In the end though, the camera doesn’t matter as much as how you use it. Optics have been great for a long time on a wide range of cameras, so you really just want to think about how it’s being recorded and whether the quality you’re getting there is enough to achieve what you want. If you want to make large prints than clearly a phone camera isn’t your best choice, but you might not have to spend too much to get something that works just fine.
So anyway, this is kind of a vague answer but if you can give me a better idea of what you’re interested in, I might be able to offer more advice. It took me a long time to find the equipment that suited me best. It helps to get your hands on a few different types to see what you like.
lcdpix asked: Salut Patrick, I love your work ! Nico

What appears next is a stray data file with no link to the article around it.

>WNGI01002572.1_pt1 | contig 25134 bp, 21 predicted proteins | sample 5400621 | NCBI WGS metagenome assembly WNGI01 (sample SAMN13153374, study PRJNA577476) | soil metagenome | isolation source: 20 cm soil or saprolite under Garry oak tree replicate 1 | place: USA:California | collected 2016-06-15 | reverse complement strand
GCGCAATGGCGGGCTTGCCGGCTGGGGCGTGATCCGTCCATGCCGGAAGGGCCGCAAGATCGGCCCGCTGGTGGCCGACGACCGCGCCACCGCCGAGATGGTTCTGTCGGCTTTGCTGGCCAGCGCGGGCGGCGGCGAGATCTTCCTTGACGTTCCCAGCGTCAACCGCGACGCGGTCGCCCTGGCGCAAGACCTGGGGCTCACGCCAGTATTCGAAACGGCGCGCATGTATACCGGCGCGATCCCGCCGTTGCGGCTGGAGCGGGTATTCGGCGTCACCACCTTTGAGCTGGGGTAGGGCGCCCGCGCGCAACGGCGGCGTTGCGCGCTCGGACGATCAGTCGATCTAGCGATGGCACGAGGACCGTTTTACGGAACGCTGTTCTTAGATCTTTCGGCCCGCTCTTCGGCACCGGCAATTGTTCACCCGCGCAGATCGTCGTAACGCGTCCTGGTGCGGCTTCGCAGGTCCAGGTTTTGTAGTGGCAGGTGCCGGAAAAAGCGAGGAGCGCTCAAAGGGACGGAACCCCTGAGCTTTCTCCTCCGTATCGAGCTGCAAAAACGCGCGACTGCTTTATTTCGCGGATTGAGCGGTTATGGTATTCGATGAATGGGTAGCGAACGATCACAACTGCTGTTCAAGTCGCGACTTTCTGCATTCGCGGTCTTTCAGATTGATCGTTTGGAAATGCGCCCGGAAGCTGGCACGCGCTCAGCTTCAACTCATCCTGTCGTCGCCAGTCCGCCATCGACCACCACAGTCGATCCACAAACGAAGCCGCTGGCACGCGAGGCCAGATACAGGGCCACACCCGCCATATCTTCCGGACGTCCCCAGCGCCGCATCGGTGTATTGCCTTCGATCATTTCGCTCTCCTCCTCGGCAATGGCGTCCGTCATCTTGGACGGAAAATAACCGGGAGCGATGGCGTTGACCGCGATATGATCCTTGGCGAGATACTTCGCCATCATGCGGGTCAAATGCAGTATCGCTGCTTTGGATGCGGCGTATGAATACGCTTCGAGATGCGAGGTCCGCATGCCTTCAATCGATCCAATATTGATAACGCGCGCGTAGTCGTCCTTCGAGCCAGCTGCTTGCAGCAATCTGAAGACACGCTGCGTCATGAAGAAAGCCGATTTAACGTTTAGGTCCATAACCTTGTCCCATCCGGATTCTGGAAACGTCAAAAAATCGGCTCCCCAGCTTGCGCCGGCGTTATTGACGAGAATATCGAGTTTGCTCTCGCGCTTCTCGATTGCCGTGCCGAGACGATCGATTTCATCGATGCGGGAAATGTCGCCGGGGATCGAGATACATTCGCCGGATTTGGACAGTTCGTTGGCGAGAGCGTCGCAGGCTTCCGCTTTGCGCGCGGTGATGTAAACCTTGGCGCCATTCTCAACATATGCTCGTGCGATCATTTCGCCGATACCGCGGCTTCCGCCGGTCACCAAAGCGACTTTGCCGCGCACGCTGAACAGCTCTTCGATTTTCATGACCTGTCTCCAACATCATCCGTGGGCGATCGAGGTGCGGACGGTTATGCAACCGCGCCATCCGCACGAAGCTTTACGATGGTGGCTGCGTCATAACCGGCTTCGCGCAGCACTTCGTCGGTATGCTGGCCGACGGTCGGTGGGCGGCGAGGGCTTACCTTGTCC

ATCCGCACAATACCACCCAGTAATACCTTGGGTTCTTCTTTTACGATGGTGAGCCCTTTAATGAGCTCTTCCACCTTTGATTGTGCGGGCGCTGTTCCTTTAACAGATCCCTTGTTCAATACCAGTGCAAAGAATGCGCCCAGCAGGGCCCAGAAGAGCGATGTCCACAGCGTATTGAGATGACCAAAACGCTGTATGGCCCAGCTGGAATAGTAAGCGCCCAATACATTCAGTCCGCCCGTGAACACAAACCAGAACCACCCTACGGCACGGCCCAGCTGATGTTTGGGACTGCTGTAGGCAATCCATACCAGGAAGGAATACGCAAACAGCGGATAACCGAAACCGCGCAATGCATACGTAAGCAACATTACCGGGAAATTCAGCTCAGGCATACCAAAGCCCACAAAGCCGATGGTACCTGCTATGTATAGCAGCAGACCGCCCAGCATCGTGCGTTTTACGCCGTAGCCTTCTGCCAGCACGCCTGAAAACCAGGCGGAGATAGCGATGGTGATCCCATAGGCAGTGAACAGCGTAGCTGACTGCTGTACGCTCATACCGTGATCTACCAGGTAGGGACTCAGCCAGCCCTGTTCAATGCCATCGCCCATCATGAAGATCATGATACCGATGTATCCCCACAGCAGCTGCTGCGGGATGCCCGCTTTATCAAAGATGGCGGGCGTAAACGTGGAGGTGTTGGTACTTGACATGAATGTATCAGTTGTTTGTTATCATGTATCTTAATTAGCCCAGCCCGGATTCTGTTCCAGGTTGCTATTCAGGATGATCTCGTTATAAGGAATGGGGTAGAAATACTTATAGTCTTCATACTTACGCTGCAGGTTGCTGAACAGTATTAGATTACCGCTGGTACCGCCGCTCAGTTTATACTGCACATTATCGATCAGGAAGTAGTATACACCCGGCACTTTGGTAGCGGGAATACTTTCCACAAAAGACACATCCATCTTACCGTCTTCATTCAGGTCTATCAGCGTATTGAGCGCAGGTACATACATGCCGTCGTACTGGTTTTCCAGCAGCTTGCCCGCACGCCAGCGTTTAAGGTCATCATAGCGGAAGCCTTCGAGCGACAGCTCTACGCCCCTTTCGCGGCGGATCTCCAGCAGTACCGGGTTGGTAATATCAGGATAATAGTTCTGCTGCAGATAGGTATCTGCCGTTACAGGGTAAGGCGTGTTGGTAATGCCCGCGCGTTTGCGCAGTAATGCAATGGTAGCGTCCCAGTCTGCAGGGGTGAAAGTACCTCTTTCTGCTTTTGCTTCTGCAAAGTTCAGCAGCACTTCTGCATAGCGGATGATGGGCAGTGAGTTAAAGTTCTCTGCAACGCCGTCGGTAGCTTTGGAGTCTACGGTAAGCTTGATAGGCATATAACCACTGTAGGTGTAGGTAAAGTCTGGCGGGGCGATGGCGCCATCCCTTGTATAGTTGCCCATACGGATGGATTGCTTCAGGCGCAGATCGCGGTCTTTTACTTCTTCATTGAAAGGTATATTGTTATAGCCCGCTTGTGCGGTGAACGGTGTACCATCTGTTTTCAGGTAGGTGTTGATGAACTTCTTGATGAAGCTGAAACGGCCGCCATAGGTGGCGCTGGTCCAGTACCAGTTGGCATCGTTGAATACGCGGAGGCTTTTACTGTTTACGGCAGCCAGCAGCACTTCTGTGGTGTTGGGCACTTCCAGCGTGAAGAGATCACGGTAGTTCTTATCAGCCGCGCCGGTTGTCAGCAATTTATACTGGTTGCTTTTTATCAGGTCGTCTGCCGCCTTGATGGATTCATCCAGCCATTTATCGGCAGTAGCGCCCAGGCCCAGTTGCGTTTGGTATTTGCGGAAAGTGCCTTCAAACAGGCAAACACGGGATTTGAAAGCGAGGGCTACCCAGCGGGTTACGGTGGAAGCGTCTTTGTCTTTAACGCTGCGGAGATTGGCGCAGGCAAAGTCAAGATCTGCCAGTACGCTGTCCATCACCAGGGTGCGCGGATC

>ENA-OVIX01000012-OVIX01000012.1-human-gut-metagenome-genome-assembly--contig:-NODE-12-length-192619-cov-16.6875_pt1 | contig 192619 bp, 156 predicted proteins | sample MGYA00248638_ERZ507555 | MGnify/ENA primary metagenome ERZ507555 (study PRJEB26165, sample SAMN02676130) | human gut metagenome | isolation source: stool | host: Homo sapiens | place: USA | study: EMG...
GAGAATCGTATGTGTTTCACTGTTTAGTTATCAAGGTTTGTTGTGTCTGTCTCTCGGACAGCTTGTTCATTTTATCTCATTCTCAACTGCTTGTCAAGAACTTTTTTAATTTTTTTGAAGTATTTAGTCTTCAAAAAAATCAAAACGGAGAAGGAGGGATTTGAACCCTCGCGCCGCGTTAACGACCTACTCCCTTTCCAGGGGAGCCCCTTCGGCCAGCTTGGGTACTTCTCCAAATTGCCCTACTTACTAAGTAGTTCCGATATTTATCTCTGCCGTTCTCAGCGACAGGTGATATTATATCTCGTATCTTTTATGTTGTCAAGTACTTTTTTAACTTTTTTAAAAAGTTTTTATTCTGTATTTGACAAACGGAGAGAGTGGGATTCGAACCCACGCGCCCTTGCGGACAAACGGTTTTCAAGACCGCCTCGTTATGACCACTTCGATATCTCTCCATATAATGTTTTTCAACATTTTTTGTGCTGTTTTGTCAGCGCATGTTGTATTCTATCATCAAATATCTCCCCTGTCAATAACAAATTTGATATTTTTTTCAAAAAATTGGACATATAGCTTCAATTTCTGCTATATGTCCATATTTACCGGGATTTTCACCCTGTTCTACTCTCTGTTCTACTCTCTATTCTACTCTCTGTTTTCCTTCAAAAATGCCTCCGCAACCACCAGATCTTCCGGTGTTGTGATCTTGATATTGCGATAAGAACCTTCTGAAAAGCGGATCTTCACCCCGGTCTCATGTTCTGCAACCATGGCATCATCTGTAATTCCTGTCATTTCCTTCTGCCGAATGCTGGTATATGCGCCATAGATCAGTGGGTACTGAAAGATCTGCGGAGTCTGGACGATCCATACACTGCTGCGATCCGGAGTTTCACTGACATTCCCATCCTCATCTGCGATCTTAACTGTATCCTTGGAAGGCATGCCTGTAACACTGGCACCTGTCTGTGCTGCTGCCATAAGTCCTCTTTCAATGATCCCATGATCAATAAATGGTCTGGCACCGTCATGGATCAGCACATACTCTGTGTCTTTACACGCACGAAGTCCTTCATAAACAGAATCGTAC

Thanks very much Nico!
takingadotforawalk asked: Heya :) just wondering how you would describe your style and what inspires you to take a photo? Do you just see a scene and take a quick snap or do you plan it all out or something? I think your photography is amazing by the way, truly beautiful! :)
Thank you very much for your nice words about my work!
I’m not sure how I would describe my style. I always have trouble with that question because I have a lot of interests when it comes to photography. Obviously I like night photography a lot but I also enjoy walking around on the street and taking pictures of people. I think I’ve been influenced a lot by what I’ve read, painting, movies, other people’s photos, etc. It all gets mixed together and has a lot to do with the pictures I take. Also the format I choose often influences what I produce.